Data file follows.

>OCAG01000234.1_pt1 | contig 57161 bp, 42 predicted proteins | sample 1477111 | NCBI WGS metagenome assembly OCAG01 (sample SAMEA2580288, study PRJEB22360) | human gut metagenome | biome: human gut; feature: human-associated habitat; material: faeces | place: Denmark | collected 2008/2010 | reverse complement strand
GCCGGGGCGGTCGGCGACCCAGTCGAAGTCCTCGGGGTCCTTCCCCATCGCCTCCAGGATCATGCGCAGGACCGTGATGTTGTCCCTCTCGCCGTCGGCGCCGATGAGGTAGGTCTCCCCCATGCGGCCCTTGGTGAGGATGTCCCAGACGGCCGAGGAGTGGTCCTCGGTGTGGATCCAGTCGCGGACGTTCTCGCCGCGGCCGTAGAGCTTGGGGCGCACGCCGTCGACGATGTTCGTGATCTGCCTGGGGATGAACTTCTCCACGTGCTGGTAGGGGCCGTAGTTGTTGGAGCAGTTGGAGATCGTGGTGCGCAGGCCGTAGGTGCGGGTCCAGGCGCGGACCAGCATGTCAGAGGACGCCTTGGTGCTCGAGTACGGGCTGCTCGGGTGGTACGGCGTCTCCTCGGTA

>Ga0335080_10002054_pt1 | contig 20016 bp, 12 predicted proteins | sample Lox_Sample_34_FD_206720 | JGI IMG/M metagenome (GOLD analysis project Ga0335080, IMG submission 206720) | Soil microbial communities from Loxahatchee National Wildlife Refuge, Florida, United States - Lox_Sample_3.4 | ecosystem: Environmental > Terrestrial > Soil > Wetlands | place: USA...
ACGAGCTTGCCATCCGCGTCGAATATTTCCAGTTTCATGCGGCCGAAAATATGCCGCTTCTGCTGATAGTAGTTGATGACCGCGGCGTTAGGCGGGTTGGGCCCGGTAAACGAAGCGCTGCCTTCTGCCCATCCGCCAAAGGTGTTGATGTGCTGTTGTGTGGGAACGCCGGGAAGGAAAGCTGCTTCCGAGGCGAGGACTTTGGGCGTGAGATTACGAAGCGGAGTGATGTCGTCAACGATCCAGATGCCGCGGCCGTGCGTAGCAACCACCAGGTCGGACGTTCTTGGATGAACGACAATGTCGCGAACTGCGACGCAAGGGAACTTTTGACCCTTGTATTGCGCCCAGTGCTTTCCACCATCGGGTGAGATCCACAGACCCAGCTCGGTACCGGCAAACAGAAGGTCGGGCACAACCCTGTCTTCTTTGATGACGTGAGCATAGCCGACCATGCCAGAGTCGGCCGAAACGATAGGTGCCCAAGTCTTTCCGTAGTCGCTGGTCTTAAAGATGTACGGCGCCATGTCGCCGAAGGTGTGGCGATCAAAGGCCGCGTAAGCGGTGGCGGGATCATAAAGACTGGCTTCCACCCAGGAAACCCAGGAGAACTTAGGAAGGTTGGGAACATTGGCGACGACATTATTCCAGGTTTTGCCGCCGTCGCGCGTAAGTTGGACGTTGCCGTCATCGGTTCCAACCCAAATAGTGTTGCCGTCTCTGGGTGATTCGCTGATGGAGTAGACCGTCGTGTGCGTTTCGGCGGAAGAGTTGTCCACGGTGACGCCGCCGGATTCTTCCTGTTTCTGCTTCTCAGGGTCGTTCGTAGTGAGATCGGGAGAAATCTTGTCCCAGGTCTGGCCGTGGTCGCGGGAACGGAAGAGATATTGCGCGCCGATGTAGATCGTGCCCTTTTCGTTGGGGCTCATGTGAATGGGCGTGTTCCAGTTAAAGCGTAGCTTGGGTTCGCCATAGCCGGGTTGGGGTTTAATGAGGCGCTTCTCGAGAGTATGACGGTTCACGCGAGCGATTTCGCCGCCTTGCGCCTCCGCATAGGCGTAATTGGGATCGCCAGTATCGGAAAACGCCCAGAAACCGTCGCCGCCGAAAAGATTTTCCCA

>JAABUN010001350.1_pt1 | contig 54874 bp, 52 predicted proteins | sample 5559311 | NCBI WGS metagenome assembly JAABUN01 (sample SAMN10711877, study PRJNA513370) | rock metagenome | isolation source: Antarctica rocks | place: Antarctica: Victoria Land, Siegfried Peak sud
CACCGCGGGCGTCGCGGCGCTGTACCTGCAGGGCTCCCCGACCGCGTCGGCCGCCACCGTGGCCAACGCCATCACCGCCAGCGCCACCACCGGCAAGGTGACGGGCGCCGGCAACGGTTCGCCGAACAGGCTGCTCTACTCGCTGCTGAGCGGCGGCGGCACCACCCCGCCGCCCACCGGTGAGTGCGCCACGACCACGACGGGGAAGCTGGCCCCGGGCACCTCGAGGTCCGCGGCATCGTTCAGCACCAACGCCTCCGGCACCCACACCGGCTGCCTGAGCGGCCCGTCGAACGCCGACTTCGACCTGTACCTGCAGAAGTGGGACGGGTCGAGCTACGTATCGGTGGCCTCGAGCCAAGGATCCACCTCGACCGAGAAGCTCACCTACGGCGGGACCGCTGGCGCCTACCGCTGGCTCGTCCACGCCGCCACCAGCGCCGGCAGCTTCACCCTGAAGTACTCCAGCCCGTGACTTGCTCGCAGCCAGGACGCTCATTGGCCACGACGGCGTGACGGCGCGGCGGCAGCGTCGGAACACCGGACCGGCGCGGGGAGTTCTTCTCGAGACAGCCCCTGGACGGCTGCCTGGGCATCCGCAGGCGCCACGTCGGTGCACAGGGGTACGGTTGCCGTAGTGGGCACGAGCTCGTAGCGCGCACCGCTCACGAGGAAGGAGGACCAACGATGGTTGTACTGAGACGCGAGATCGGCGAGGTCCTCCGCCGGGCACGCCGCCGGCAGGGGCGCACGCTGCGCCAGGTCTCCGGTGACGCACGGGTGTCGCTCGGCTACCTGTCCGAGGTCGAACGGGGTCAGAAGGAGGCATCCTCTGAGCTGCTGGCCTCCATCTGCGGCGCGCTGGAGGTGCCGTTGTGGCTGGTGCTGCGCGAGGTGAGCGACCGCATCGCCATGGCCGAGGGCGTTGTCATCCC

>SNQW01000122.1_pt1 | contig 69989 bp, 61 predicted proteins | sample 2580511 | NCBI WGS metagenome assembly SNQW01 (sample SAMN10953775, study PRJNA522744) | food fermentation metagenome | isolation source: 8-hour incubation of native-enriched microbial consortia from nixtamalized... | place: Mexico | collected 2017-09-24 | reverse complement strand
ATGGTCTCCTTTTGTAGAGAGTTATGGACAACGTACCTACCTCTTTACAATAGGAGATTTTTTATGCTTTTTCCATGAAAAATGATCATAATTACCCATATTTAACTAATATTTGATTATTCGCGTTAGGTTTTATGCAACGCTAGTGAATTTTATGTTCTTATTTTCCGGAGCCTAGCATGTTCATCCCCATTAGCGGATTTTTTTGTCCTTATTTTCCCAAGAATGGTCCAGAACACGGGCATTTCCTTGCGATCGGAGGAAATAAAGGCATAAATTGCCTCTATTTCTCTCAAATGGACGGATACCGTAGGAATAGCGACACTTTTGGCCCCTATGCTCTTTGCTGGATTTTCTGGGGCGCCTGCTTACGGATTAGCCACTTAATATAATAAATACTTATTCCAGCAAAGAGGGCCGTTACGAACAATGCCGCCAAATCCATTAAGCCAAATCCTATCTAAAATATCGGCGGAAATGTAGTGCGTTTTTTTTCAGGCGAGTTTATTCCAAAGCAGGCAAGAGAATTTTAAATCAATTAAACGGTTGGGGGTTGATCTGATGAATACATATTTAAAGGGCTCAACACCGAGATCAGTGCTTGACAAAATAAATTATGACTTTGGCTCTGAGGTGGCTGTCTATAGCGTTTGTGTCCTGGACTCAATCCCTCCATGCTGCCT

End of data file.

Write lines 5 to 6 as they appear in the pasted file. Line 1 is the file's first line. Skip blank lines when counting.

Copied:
>JAABUN010001350.1_pt1 | contig 54874 bp, 52 predicted proteins | sample 5559311 | NCBI WGS metagenome assembly JAABUN01 (sample SAMN10711877, study PRJNA513370) | rock metagenome | isolation source: Antarctica rocks | place: Antarctica: Victoria Land, Siegfried Peak sud
CACCGCGGGCGTCGCGGCGCTGTACCTGCAGGGCTCCCCGACCGCGTCGGCCGCCACCGTGGCCAACGCCATCACCGCCAGCGCCACCACCGGCAAGGTGACGGGCGCCGGCAACGGTTCGCCGAACAGGCTGCTCTACTCGCTGCTGAGCGGCGGCGGCACCACCCCGCCGCCCACCGGTGAGTGCGCCACGACCACGACGGGGAAGCTGGCCCCGGGCACCTCGAGGTCCGCGGCATCGTTCAGCACCAACGCCTCCGGCACCCACACCGGCTGCCTGAGCGGCCCGTCGAACGCCGACTTCGACCTGTACCTGCAGAAGTGGGACGGGTCGAGCTACGTATCGGTGGCCTCGAGCCAAGGATCCACCTCGACCGAGAAGCTCACCTACGGCGGGACCGCTGGCGCCTACCGCTGGCTCGTCCACGCCGCCACCAGCGCCGGCAGCTTCACCCTGAAGTACTCCAGCCCGTGACTTGCTCGCAGCCAGGACGCTCATTGGCCACGACGGCGTGACGGCGCGGCGGCAGCGTCGGAACACCGGACCGGCGCGGGGAGTTCTTCTCGAGACAGCCCCTGGACGGCTGCCTGGGCATCCGCAGGCGCCACGTCGGTGCACAGGGGTACGGTTGCCGTAGTGGGCACGAGCTCGTAGCGCGCACCGCTCACGAGGAAGGAGGACCAACGATGGTTGTACTGAGACGCGAGATCGGCGAGGTCCTCCGCCGGGCACGCCGCCGGCAGGGGCGCACGCTGCGCCAGGTCTCCGGTGACGCACGGGTGTCGCTCGGCTACCTGTCCGAGGTCGAACGGGGTCAGAAGGAGGCATCCTCTGAGCTGCTGGCCTCCATCTGCGGCGCGCTGGAGGTGCCGTTGTGGCTGGTGCTGCGCGAGGTGAGCGACCGCATCGCCATGGCCGAGGGCGTTGTCATCCC